Catholic churches across China targeted in wake of Vatican-China agreement

Christians gather in the ruins of their
demolished church in this undated
photo. (Photo: ChinaAid)


(Beijing—Nov. 13, 2018) Ever since China and the Vatican reached a deal that allowed the Holy See to have increased influence over China’s appointment of bishops, the persecution of Catholics in the country has escalated.

For instance, urban management and law enforcement officials in Anlong County, Guizhou, Mount Notre Dame Catholic Church. Last week, authorities required the church members to demolish the building by Oct. 20, otherwise, the government threatened to send people to forcibly demolish it.

Another church, located in Taiyuan, Shanxi, had its statues, angels, and crosses forcibly removed on Oct. 24 via a crane. The government alleged that the number of statues and crosses on the church exceeded regulations and ordered them demolished.

In late September, China and the Vatican thawed a previously frozen relationship that allowed them to co-appoint Catholic clergy. Previously, the Chinese government refused to recognize church leaders ordained by the Vatican, and the Vatican would not approve bishops appointed by the Communist Party. As a result, churches loyal to the Pope were often not considered legal by the Chinese government and gathered at great risk to the freedom of the parishioners.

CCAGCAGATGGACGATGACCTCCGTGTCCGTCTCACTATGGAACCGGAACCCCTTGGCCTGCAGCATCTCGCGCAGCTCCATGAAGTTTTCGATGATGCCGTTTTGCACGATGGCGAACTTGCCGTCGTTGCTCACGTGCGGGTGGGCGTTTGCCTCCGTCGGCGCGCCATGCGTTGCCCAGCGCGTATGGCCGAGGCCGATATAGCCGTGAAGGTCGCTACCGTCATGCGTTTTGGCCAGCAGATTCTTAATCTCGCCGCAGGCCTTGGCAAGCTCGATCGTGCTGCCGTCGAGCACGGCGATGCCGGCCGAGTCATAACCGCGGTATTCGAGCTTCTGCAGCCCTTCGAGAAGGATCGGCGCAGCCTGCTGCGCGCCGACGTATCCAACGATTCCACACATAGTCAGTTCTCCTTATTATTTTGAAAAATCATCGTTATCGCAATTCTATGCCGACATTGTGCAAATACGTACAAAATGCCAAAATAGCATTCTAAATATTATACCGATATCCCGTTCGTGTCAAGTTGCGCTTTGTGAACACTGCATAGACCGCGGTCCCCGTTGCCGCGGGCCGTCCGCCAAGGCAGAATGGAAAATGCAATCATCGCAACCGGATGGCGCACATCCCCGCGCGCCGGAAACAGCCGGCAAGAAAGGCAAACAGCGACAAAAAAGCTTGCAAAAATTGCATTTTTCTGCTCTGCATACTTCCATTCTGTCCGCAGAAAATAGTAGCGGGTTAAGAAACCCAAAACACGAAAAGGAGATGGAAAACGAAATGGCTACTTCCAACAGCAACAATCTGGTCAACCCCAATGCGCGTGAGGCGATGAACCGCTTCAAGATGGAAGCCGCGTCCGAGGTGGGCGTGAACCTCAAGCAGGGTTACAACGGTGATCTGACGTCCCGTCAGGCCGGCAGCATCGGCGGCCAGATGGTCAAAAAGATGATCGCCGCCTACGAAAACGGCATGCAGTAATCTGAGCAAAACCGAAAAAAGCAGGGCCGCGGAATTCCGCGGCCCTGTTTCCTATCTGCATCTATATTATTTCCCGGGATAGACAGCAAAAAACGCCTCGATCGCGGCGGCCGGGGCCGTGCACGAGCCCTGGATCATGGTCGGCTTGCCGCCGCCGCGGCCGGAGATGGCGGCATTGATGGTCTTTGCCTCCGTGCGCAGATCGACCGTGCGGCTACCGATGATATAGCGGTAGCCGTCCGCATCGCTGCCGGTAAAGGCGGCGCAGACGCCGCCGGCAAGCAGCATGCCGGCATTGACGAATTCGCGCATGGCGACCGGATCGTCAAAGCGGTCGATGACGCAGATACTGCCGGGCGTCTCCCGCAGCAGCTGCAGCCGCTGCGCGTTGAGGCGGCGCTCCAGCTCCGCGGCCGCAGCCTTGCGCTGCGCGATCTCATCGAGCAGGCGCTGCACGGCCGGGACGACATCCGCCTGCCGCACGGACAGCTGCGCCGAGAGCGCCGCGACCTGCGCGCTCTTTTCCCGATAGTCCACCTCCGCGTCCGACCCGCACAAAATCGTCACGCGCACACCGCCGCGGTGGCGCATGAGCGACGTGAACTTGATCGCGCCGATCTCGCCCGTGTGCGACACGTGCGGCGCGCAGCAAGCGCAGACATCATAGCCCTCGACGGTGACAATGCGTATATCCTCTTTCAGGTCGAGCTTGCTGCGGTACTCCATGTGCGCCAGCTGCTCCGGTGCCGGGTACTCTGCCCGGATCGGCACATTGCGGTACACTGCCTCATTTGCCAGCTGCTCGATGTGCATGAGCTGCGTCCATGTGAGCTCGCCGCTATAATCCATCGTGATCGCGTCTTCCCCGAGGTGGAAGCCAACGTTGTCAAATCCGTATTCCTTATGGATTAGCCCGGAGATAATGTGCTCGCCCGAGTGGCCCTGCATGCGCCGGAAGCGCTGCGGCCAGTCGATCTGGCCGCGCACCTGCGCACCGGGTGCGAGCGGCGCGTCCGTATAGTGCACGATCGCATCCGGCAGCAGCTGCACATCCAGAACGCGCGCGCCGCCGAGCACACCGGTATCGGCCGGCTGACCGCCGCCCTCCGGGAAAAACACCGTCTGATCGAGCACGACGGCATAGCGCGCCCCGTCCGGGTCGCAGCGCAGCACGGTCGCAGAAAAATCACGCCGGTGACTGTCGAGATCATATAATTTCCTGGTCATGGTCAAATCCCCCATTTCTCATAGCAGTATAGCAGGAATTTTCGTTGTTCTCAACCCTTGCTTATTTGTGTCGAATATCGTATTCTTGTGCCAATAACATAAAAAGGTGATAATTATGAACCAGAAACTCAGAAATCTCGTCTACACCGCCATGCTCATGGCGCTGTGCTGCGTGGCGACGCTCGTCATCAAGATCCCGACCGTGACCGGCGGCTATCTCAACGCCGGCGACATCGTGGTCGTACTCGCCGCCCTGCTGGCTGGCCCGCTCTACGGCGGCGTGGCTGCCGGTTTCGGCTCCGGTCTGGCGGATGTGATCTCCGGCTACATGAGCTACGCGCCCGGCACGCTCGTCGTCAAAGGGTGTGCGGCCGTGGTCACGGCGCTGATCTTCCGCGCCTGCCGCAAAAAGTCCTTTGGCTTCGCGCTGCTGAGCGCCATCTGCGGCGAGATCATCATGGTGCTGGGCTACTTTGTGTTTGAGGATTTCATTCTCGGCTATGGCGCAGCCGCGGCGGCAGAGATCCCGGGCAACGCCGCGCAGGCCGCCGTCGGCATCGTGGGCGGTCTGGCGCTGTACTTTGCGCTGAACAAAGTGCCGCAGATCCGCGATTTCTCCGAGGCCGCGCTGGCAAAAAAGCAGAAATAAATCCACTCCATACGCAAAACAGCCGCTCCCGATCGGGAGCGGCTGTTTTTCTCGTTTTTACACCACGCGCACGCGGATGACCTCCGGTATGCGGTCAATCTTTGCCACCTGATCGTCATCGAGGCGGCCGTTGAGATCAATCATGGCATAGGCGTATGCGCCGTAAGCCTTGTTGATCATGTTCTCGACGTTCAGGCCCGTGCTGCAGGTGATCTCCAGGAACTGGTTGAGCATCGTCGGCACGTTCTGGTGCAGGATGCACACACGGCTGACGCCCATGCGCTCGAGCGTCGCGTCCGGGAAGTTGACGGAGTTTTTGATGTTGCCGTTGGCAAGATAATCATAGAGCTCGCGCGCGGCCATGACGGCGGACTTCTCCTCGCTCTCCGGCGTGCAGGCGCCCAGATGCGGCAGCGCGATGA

While the two sides were in the midst of negotiations, several Catholic clergymen recognized by the Vatican were forced to step down in favor of their government-recognized counterparts.

One Catholic said, “The consequence of the Vatican’s compromise with the Chinese Communist Party is that religious freedom in China has deteriorated. The government has forcibly demolished holy [places], so we feel hopeless.”

ChinaAid exposes abuses, such as those suffered by Christians in China, in order to stand in solidarity with the persecuted and promote religious freedom, human rights, and rule of law.

ChinaAid Media Team
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